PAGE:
Hope and change, meet same old same old.
In the end, though, the bill sold itself. Instead of making the “hard choices” that both Obama and the new Republicans said they wanted, it put many of them off. It will be up to that bipartisan committee to determine where difficult cuts will come.
It was an idea straight out of old Washington: To solve a crisis today, the bill created a crisis three months from now, when the committee’s report is due.
And each party seemed willing to believe that the committee would do what they had wanted all along.
“Some have argued the new joint select committee . . . could pave the way for tax increases,” said Rep. Dave Camp (R-Mich.). “That is not going to happen.”
Even though it could.
House Minority Leader Nancy Pelosi (D-Calif.) said, “It stops cuts in Social Security, Medicare and Medicaid.”
Even though it doesn’t.
Maureen Dowd’s “Washington Chain Saw Massacre” works a metaphor to death, and is boring and pretentious to boot.
Ezra Klein wrote yesterday about Mitch McConnell’s unvarnished honesty. “In a city split between liars and idealists, McConnell is the rarest of all things: an honest cynic. He’s the only powerful politician in America willing to tell you how Washington actually works, and that’s why he needs to be heard.”
On Monday evening, McConnell told Larry Kudlow that Republicans in Congress used hostage-taking tactics to get the debt agreement they wanted from congressional Democrats and the White House — and that, given how well that tactic worked for them, they would not hesitate to use it again.
Economists and financial experts are seeing the makings of a new recession.
The two-year-old U.S. recovery’s staying power may be diminishing as consumers and the government pare spending, say five of the nine economists on the academic panel that dates recessions.
“This economy is really balanced on the edge,” Harvard University economics professor Martin Feldstein, a member of the Business Cycle Dating Committee of the National Bureau of Economic Research, said yesterday in an interview on Bloomberg Television’s “Surveillance Midday” with Tom Keene. “There’s now a 50 percent chance that we could slide into a new recession. Nothing has given us much growth.”
A greater-than-expected slowdown in the first half of 2011 poses risks for the world’s largest economy, said economist Robert Hall of Stanford University, the panel’s chairman. Gross domestic product climbed at a 1.3 percent annual rate from April through June after a 0.4 percent gain in the prior quarter that was less than earlier estimated, Commerce Department figures showed July 29.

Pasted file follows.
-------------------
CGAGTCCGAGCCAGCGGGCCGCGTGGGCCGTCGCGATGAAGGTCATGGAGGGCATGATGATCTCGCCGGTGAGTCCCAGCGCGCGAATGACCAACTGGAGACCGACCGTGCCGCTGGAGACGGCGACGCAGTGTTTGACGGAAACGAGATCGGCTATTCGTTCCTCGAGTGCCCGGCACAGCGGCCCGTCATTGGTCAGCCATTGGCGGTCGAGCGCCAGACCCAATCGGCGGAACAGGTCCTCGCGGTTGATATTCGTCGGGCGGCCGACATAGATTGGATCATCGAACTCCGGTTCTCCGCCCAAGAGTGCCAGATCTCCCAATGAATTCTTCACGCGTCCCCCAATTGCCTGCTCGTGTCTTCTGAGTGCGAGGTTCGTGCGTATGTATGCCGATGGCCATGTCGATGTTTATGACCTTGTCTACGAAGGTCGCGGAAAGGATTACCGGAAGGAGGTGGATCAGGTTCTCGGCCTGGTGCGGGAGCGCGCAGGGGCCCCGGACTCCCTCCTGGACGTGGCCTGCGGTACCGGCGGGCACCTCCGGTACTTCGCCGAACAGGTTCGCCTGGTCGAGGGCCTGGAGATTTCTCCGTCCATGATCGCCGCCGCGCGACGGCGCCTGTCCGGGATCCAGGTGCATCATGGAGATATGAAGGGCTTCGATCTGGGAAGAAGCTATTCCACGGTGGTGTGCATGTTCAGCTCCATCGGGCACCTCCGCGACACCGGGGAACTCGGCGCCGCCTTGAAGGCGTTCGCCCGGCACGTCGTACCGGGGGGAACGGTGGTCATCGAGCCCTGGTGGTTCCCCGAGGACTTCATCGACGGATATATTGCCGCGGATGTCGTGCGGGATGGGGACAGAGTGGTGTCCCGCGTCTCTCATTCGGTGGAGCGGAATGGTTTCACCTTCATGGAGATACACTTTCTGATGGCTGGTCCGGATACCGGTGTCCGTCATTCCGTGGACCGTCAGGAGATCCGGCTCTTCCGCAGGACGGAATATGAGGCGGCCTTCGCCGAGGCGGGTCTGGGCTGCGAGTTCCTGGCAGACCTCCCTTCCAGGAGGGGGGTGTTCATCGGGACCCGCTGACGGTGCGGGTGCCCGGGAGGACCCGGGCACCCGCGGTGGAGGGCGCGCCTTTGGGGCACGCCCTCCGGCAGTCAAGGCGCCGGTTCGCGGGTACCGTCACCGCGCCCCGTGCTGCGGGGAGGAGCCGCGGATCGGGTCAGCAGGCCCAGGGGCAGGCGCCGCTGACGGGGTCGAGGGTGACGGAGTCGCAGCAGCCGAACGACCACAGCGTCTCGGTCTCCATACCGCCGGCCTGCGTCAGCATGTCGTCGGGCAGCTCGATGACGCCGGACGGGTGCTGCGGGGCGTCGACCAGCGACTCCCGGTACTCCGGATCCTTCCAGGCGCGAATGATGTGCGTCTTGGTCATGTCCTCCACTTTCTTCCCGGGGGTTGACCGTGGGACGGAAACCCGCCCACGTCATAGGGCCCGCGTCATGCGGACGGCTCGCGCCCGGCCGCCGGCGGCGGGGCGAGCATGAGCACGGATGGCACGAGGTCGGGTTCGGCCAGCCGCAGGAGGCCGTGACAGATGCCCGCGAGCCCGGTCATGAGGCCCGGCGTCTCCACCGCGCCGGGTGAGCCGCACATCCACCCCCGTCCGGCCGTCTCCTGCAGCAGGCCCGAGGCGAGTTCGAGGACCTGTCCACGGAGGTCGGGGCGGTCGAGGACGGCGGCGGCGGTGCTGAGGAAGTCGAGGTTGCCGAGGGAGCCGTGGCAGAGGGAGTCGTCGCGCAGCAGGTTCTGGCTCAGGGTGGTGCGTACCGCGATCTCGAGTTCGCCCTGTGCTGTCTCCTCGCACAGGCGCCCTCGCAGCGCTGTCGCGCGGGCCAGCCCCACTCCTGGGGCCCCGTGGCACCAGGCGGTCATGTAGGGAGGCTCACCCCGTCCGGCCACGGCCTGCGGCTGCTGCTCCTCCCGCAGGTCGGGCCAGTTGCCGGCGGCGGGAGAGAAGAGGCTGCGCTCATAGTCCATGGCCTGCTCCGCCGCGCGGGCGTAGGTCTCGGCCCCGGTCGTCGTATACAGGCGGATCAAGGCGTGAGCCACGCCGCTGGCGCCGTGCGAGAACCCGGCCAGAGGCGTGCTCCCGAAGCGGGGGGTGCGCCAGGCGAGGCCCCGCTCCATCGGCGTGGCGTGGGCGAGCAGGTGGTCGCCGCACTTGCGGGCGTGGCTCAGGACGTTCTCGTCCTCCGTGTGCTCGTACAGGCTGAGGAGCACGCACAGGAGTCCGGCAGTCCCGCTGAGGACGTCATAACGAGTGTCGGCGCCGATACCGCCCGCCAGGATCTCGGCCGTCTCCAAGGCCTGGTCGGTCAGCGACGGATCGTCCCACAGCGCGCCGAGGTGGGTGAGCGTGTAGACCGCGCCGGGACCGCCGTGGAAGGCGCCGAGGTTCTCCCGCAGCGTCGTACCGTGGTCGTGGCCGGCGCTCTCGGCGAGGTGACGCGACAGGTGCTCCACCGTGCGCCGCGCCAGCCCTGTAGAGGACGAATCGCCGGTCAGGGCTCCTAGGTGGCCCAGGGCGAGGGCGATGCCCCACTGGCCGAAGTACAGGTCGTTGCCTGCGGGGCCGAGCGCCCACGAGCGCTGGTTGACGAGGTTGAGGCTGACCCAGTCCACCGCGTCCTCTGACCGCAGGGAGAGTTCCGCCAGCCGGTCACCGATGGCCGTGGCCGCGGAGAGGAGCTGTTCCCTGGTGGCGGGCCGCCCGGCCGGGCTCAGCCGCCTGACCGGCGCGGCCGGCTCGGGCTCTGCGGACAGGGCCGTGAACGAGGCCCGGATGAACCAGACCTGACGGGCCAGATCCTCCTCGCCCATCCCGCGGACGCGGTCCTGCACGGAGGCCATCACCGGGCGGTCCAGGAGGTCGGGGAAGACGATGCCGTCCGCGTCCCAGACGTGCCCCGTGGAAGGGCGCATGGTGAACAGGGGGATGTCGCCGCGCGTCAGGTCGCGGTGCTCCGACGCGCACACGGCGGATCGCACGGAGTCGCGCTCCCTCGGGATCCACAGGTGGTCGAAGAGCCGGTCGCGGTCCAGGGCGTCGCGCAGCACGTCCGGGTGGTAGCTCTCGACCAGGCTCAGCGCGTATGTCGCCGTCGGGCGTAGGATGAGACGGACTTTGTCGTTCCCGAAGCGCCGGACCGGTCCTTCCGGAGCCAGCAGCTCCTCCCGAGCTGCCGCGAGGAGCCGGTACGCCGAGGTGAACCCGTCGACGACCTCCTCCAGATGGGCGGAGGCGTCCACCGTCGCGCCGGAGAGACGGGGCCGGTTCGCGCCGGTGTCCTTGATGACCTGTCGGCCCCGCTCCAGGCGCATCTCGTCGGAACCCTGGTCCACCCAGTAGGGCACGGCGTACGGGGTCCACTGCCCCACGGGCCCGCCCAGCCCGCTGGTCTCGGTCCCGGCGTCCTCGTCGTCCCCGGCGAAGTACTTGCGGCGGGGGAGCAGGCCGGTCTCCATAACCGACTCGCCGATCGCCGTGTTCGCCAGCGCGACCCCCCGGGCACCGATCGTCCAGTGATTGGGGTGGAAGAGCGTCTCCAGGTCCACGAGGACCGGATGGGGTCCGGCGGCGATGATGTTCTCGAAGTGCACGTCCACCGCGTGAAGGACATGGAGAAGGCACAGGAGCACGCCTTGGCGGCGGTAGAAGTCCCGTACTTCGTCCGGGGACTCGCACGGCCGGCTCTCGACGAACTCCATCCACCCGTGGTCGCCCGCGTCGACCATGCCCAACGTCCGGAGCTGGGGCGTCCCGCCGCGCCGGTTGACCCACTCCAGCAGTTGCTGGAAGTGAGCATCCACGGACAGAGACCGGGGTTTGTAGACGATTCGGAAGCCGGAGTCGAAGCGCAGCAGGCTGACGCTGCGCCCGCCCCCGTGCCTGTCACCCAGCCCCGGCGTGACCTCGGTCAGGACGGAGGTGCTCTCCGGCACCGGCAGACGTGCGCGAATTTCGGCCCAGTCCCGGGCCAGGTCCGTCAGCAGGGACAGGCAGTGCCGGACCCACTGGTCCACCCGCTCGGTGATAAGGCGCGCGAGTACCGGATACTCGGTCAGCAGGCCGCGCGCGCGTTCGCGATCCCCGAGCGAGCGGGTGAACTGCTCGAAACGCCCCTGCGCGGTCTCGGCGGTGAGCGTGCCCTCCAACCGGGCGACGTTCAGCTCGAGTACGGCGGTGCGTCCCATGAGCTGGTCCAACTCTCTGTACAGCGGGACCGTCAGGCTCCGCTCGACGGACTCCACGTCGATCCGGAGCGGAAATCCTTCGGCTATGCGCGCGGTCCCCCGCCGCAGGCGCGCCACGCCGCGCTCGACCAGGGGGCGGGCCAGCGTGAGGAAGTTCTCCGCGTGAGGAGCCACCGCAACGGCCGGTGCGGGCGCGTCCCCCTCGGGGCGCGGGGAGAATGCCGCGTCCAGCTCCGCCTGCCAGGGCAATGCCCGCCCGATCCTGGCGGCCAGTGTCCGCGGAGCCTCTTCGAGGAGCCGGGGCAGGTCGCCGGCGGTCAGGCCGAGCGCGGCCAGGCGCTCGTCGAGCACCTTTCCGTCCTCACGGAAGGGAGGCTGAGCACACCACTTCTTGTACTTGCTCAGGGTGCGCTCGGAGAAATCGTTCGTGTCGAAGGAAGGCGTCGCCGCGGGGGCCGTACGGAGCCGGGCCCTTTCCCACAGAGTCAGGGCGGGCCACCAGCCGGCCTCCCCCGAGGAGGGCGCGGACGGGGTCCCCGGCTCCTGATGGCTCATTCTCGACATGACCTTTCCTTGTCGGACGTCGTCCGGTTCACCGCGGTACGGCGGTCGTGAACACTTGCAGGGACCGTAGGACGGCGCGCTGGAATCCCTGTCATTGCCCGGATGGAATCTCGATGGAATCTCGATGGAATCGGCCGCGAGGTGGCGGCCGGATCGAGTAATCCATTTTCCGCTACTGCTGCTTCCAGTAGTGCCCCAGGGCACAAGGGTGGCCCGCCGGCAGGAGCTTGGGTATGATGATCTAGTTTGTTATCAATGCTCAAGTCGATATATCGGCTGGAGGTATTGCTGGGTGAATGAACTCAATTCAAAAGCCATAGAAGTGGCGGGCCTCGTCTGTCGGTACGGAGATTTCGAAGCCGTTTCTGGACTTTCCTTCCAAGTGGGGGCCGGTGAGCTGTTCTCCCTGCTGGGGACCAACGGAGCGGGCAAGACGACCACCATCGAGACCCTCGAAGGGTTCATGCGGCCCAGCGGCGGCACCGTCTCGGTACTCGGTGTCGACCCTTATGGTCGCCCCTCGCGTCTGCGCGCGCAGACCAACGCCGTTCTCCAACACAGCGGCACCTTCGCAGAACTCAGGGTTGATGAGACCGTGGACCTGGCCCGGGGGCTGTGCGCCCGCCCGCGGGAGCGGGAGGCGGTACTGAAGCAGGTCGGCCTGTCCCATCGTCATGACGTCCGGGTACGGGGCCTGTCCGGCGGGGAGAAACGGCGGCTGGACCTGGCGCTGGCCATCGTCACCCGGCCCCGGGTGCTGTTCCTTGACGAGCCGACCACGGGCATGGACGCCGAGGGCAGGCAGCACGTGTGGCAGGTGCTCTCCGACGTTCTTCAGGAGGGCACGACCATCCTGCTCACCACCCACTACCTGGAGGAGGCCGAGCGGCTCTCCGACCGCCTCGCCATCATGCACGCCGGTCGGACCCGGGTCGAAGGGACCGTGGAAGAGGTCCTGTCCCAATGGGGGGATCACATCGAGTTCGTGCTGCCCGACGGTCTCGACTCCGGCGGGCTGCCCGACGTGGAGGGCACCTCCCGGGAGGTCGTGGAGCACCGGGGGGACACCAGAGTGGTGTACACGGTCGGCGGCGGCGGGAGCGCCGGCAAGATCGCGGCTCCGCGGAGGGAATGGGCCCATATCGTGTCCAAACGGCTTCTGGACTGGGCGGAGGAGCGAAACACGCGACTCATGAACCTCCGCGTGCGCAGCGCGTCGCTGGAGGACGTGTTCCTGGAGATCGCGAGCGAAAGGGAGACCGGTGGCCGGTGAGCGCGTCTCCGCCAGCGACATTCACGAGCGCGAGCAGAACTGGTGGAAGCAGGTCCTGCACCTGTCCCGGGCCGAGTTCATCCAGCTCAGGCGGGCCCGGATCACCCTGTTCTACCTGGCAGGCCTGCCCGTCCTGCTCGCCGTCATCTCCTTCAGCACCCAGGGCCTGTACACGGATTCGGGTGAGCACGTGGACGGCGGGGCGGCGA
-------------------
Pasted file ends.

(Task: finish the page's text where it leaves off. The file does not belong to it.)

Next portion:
“The slower the growth rate, the more likely it is that an adverse shock would cause a recession,” Hall said in an interview.
Consumers are paying down debt instead of spending, and since the government is drastically cutting its spending as well, that means (DUHHH) the economy’s money supply is shrinking.
“Consumption is down because debt repayments are squeezing spending even this long after the crisis,” Hall said. “It will be a painful process until debt-dependent consumers are back on their feet.”
Manufacturers are restraining production in response to weak consumer demand. Manufacturing in the U.S. almost stalled in July, a report from the Institute for Supply Management showed Aug. 1.
Furthermore, the last-possible-minute passage of debt legislation has given the business world the screaming heebie-jeebies.
Business confidence has been shaken by the months-long debate over raising the debt ceiling, Stock said.
President Barack Obama yesterday signed a debt-limit compromise that prevents a U.S. default on the day the Treasury Department had warned the nation’s borrowing authority would expire. The measure raises the nation’s debt ceiling until 2013 and threatens automatic spending cuts to enforce $2.4 trillion in spending reductions over the next 10 years.
“The U.S. debt ceiling debate has, I think, really eroded confidence among consumers and businesses in addition to creating uncertainty,” Stock said in an interview. “The resolution of uncertainty with the compromise doesn’t restore with it the view of legislative competence in economic management.”
No kidding. So tell me again, genius neocons and far right commentators, why trillions of dollars in spending cuts are such a fantabulous thing to do in a recession when no one is spending?